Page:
Emma Hare: A Field Education Supervisor in Mount Angel
Story by Daniel Miller
San Diego, California, 1990: Emma Hare is born.
Oxford, Michigan, July 2007: Hare graduates from high school, and in whirlwind manner applies for, is accepted into, and begins training for a year of service work with the Regnum Christi apostolic movement.
Wicklow, Ireland, May 2008: Having completed a demanding academic year at Woodlands Academy Boarding School as Dean of Discipline for 120 teenage girls she described as "sweet and spoiled," Hare is asked by her spiritual guide to take six weeks to discern a vocation to the religious life. After avoiding her spiritual guide upon her return to the United States, Hare obliges.
Wakefield, Rhode Island, December 2008: With consultation from her spiritual guide, Hare decides religious life is not her calling. She returns to Silverton.
Silverton, Oregon, August 2009: Prompted by the youth minister at St. Paul's Church, Hare becomes involved with teen ministry, leading her to coordinate the junior high program as a volunteer and later become certified through the Center for Ministry Development.
Mount Angel, Oregon, April 2012: Hare is hired as the Director of Youth Ministry for St. Mary's Church.
Like many seminarians, Emma Hare's vocational journey surprised and enlightened her. As part of her duties at St. Mary's Church, Hare is one of 64 field education, deacon, and pastoral intern supervisors that work with Mount Angel seminarians. In this role, she partners with the seminary in providing off-campus ministry opportunities that build skills and enhance personal development for those pursuing the priesthood.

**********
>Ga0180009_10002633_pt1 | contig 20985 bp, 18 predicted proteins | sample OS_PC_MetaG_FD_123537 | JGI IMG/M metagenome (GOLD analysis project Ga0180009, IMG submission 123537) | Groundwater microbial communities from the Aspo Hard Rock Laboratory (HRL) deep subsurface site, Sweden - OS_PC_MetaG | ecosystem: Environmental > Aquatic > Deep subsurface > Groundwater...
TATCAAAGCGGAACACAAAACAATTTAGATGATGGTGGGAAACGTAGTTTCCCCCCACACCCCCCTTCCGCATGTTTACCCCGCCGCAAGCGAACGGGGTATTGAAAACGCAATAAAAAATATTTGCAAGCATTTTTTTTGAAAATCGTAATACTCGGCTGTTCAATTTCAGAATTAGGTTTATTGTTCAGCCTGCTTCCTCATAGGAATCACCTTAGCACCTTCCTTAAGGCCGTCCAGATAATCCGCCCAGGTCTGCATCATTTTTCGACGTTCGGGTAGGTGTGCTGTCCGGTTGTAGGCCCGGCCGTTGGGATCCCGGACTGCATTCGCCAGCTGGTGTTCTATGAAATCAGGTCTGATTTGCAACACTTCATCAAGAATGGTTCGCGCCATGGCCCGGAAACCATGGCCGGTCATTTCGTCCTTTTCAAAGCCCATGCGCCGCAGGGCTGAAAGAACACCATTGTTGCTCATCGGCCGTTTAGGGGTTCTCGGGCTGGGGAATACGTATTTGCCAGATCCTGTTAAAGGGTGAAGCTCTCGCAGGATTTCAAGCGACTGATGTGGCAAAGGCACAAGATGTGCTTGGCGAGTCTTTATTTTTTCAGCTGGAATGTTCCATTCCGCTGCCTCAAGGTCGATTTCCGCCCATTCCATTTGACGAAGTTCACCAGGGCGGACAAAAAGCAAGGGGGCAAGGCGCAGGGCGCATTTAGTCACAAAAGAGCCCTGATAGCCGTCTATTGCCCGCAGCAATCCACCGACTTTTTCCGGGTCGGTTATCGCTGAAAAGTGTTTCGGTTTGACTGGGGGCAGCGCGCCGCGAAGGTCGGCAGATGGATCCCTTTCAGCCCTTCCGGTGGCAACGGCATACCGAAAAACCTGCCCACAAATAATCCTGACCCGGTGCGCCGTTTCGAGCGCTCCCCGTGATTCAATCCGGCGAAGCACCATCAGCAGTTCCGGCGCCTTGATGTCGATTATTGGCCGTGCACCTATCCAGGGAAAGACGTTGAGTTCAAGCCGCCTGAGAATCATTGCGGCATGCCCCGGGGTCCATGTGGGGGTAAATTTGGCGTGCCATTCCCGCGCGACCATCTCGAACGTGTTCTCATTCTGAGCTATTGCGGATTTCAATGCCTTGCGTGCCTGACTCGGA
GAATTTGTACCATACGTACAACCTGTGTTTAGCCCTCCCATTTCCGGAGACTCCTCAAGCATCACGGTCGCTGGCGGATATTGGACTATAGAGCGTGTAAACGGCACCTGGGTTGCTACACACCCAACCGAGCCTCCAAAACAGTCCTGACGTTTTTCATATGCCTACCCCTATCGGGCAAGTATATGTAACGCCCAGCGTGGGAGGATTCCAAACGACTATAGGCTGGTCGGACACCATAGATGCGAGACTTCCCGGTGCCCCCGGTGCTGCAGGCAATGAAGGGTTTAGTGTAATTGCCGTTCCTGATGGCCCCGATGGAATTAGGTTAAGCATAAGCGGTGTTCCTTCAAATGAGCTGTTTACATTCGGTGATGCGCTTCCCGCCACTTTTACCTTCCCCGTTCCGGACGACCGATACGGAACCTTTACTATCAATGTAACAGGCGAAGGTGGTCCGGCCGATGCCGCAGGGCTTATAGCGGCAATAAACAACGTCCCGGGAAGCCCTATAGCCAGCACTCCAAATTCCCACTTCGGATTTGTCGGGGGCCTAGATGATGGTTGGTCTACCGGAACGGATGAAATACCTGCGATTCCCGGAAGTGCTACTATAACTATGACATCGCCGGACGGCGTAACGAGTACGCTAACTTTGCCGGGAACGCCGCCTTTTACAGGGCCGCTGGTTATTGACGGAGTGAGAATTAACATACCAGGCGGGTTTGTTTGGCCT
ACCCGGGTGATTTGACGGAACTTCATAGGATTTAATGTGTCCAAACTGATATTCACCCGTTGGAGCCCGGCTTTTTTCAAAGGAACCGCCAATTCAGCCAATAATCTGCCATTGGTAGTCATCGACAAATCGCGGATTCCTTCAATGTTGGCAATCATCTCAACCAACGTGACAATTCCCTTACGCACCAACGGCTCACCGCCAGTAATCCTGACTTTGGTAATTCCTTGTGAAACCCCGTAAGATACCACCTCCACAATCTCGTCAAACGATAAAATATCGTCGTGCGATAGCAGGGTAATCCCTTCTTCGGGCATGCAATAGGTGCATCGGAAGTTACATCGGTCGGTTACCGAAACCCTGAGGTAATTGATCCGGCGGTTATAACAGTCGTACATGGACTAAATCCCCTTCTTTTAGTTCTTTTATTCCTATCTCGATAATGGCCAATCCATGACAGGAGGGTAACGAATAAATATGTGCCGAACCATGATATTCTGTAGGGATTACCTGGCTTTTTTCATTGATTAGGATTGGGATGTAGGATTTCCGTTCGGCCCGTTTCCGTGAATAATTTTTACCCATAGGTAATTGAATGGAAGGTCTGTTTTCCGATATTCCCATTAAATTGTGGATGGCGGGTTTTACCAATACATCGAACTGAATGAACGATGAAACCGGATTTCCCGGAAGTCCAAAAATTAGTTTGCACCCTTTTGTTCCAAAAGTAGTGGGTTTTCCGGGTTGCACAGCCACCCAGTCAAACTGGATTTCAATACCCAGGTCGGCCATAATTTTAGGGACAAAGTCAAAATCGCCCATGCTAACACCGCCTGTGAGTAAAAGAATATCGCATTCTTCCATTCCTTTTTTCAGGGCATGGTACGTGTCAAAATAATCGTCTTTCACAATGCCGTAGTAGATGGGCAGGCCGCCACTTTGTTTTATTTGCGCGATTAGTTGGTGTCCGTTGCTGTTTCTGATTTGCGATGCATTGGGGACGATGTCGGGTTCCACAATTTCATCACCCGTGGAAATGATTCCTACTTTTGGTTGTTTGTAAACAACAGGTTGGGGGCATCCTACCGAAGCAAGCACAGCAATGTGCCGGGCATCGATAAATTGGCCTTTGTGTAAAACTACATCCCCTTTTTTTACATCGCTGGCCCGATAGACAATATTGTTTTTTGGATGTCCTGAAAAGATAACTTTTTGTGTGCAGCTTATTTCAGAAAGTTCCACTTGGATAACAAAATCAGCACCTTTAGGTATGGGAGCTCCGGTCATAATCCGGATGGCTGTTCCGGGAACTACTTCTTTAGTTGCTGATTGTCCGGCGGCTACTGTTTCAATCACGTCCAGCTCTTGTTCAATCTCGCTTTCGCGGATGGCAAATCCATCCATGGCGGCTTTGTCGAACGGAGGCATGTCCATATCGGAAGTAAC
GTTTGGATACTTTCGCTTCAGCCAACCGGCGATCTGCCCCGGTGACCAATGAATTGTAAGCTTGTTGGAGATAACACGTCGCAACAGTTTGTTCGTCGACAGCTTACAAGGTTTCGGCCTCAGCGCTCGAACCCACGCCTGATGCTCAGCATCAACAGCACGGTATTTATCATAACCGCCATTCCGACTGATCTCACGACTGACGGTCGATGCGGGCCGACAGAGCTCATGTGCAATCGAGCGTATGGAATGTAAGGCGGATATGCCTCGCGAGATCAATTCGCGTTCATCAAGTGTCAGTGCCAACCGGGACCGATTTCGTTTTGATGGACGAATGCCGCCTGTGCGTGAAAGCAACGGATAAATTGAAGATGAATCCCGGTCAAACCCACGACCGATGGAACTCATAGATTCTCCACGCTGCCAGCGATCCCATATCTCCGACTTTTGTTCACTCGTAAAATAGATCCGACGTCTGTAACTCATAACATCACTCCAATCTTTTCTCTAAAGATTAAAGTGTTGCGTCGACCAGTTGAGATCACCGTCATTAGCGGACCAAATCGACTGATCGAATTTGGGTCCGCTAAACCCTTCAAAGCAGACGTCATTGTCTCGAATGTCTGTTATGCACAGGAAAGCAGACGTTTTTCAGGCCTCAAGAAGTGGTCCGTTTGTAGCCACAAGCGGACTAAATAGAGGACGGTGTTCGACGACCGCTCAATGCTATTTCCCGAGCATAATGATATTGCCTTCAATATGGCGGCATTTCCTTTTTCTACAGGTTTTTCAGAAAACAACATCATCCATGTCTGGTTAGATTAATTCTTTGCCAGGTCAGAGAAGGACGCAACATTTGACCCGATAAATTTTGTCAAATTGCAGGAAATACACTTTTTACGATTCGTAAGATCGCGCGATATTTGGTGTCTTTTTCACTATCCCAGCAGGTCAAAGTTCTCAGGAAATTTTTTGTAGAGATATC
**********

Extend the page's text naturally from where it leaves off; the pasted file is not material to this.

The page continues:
This year she welcomed into youth ministry Br. John Paul Le, OSB, and Frankie Villanueva, seminarian for the Diocese of Honolulu. The two joined Hare and the youth of St. Mary's on Sunday mornings. With Hare's help, Br. Le and Villanueva built mentoring relationships with the high schoolers, taught catechetical lessons, facilitated small group discussion, participated in the confirmation retreat, and worked on interpersonal skills. Hare expressed gratitude for their service.
"I think the seminarians feed a lot of their supervisors," she said. "The reflections they write are refreshing and renewing to hear."
In her first year as a supervisor, Hare found that she was both giving and receiving instruction in her relationship to the seminarians.
"It has been a learning process as far as what's expected of me," Hare said. "I try to be a bridge between what the seminarians are feeling and what the kids need from them."
Hare appreciated the ideas, inspiration, role modeling, and personality that Br. Le and Villanueva offered. Taking part in the vocational growth of the seminarians produced moments of grace. Hare remembered a few in particular: After having been reserved much of the year, Br. Le broke out dancing during the confirmation retreat. The teens joined, laughing, cheering, and dancing along with him. She also recalled how Br. Le took the time to learn each teen's name and speak with each person. Villaneuva contributed his characteristic energy, she said, and that invited youth into activities and made for livelier gatherings.
For their part, Br. Le and Villaneuva valued Hare's ability to speak with the youth, show compassion, and engage young people with the Catholic faith.
"She loves the young people. She has a lot of energy for them and great compassion," Br. Le said.
Villaneuva echoed his ministry partner's sentiment: "One of the things I learned in this experience was how important it is as a leader in the church to go beyond the title of seminarian or youth minister. A lot of times to these kids Emma was a friend, confidant, aunt, and even a mother to some of them."
She also gave the teens and seminarians occasion to connect. Br. Le recalled counseling a teen struggling over whether to be confirmed. He told the teen the decision was an individual one over which to pray. The next week, the teen reported back to Br. Le: He was ready to receive the sacrament.
"It's beautiful to see a student make their own decision like that and to desire the sacraments and finish their Christian initiation," Br. Le said.
For Hare and many field education supervisors, the partnership with Mount Angel seminarians builds the vocational story of all persons involved. Constructive dialogue and collaboration are the fruits of the program.
"It's helpful to have them around and to be able to bounce ideas off of them," Hare said. "I love having other people involved with the mission and who are in love with Christ as much as we hope to be."